Pink burgers – The latest food battle

I got a lot of pushback from my opinions on pink burgers very briefly outlined in my Asado review and including an anonymous commenter who seemed to think I was giving Bristol burger restaurants a kick in the head for having a preference.

Honestly, I had no idea people were so passionate about the pinkness of their burgers and, at least as far as I’m aware, the pink burger trend has only been around for a few years so assumed people didn’t have that much of an opinion but, as it’s the internet, I should have known better.

I feel this is a good place to outline my issue with the pink burger thing. I am not a health professional and bar and my pop up doesn’t serve meat,  but luckily a friend of mine was and she is someone who is also wary of burgers cooked pink, regardless of where it is. If someone’s job used to be understanding the health implications of eating undercooked meat, I am going to listen.

rare burger

Pink burgers at Bleeker, London.

It isn’t the quality of meat that is the issue as a lot of people assume, it’s down to the processing of the carcass. There are harmful bacteria on the surface of the steak or mince when it leaves the processing plant. This bacteria will multiply until it hits the restaurant.

If the restaurant minces its own steaks the bacteria on the surface of that steak will be transferred throughout the mince. Whilst there are strict guidelines from the field to fork to ensure the risk is as low as possible, the thorough heating of the meat is the only way of killing the bacteria.  If it isn’t cooked properly you’ve created a bit of a gastroenteritis time bomb.

This is explained far better here if my wittering on doesn’t make much sense


“But I eat burgers rare/pink all the time and I’m fine!” well yes, if you are an otherwise healthy person chances are you will be, but if you are young, elderly, pregnant or immunosuppressed the risk of eating that mince is is a high one and could kill you. There are around 500,000 reported cases of food poisoning a year. I have IBS, no one knows what causes it but I can tell you when I get an attack its agony, if I can avoid food poisoning which is a 72 hour IBS attack with vomiting thrown in, I will thanks.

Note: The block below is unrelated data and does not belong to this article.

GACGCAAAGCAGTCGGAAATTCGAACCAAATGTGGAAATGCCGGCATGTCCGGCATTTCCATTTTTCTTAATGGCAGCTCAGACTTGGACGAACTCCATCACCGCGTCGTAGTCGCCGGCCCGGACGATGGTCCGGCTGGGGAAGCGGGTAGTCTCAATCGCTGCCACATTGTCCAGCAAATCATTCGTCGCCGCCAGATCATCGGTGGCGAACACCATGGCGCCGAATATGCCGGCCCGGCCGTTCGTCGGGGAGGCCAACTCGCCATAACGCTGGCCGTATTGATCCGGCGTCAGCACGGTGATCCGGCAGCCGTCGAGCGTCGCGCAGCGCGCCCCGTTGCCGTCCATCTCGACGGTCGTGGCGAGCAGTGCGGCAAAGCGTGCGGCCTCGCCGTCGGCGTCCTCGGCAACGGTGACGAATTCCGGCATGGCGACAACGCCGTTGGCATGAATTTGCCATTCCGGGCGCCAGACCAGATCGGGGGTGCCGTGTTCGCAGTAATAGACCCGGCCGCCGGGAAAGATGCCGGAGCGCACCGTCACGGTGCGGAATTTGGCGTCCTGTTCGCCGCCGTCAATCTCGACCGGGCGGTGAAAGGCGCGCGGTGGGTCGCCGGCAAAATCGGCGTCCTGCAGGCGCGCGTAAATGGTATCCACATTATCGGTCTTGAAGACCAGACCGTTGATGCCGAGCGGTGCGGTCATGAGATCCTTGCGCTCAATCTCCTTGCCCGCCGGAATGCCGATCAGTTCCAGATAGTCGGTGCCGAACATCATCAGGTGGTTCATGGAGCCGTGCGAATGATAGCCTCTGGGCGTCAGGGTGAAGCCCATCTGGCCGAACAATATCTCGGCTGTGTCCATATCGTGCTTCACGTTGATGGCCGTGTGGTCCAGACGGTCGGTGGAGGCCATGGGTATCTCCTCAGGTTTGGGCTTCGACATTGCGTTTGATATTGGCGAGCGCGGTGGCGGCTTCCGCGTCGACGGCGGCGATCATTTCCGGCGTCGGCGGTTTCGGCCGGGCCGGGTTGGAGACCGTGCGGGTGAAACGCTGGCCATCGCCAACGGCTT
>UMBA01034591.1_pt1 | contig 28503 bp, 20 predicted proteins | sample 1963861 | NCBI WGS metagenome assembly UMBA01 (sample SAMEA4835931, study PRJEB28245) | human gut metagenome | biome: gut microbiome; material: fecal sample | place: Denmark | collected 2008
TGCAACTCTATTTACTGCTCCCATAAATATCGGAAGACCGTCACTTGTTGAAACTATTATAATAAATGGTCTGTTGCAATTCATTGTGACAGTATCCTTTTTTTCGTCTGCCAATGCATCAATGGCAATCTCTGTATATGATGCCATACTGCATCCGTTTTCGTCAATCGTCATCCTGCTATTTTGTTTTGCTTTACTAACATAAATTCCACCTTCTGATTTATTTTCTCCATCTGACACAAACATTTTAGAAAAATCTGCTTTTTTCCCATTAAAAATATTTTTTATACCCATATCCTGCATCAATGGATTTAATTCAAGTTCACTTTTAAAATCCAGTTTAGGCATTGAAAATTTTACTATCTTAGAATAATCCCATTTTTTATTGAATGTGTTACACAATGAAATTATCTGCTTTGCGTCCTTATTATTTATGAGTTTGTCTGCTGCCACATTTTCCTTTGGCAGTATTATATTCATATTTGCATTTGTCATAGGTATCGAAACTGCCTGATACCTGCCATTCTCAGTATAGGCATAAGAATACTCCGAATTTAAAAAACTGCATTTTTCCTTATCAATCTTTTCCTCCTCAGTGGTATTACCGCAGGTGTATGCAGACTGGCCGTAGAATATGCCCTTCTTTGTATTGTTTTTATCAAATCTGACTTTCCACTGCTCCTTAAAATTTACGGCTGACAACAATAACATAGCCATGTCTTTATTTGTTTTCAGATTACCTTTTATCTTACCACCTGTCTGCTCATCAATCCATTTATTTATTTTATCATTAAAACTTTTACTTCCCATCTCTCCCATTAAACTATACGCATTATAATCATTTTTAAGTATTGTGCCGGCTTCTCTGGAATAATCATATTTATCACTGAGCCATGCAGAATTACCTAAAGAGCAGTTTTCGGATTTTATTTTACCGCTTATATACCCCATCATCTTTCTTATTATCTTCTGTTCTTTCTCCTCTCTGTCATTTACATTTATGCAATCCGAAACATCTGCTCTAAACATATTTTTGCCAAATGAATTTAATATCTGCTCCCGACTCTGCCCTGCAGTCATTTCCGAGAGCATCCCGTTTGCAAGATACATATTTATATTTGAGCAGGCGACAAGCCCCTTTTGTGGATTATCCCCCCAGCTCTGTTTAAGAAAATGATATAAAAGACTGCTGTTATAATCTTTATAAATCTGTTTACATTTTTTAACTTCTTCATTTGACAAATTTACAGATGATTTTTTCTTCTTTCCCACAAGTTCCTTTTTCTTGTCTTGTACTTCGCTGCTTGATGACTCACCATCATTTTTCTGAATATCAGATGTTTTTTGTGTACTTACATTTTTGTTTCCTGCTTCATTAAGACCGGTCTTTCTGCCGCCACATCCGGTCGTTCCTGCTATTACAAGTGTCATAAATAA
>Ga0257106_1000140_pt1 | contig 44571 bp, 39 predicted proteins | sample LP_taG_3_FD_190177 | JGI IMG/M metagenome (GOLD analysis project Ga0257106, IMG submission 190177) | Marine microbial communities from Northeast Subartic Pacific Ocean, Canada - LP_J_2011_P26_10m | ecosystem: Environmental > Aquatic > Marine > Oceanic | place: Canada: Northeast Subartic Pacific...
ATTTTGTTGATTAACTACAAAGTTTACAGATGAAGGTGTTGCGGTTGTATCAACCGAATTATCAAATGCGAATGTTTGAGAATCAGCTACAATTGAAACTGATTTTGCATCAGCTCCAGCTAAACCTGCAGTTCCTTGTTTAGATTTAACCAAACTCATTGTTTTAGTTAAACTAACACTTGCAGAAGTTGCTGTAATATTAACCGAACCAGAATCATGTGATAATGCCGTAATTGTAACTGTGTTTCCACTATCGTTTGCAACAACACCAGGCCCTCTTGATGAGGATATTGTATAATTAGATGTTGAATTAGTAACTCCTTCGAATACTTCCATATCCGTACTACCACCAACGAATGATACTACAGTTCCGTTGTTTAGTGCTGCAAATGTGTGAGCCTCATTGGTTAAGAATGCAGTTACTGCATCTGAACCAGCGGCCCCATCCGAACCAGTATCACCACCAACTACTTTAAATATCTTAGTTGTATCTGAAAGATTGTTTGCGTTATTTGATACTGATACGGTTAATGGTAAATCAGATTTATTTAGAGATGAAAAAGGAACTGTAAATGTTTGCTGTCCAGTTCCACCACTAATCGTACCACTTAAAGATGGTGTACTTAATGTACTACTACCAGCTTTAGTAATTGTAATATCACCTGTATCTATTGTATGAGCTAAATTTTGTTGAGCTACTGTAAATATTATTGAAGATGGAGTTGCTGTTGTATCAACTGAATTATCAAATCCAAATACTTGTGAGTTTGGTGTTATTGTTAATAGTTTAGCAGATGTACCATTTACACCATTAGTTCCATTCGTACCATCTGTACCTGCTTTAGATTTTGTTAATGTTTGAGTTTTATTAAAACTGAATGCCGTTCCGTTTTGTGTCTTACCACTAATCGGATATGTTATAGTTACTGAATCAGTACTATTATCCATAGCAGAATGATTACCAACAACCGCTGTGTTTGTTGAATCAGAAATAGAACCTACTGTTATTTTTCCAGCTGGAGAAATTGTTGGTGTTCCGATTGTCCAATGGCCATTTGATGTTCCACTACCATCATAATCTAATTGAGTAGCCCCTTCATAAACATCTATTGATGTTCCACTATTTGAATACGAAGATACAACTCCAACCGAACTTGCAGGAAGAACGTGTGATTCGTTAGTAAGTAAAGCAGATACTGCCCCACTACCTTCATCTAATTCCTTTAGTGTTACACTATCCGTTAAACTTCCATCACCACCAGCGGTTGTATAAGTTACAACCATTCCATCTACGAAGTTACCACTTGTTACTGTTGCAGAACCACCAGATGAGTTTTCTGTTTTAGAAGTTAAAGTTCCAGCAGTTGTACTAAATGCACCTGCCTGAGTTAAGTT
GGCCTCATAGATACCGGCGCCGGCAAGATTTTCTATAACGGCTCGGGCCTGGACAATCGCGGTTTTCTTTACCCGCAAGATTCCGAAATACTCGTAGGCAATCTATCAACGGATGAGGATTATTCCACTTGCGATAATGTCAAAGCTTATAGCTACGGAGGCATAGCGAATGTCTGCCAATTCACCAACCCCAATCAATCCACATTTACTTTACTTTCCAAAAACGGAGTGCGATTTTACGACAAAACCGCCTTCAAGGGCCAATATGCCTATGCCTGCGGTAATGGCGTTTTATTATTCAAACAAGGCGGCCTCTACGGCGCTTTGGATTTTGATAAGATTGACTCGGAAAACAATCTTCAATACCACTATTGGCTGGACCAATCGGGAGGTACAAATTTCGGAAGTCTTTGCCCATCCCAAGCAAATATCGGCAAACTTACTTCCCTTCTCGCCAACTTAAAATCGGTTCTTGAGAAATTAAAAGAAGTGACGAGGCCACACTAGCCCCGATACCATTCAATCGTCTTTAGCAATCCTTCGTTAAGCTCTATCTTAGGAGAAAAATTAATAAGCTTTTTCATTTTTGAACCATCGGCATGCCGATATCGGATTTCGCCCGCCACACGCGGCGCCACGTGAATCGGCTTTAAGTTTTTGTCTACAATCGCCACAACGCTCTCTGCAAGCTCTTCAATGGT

HOWEVER you can safely eat a pink burger if it holds a temperature of 75c for 30 seconds whilst cooking. I trust some kitchens to adhere to this (Asado say they do and I trust they do) and I don’t trust others. Maybe that is me being harsh but if I enjoy the burger cooked through, who cares? And no, I will not list where I do and not trust.

Lastly, I want to add that I don’t even like the taste or texture of pink burgers and it is perfectly achievable to sear a burger and leave it juicy and delicious if you give a crap about the beef and technique, no squishing the patty or packing it with crappy binding ingredients.

Like anything, eating pink is a risk, as is eating raw oysters (I don’t), eating dodgy chicken or not washing salads before eating. I have decided that I don’t like pink burgers enough to warrant the risk, I know a lot of you do and that’s cool.

Scientific research above

To the “anonymous” commenter  – buddy, implying you know me and will “see me soon” is creepy AF and you need a word with yourself.

ew no


Back to lighthearted food reviews and pithy observations on pizza dips tomorrow



2 Replies to “Pink burgers – The latest food battle”

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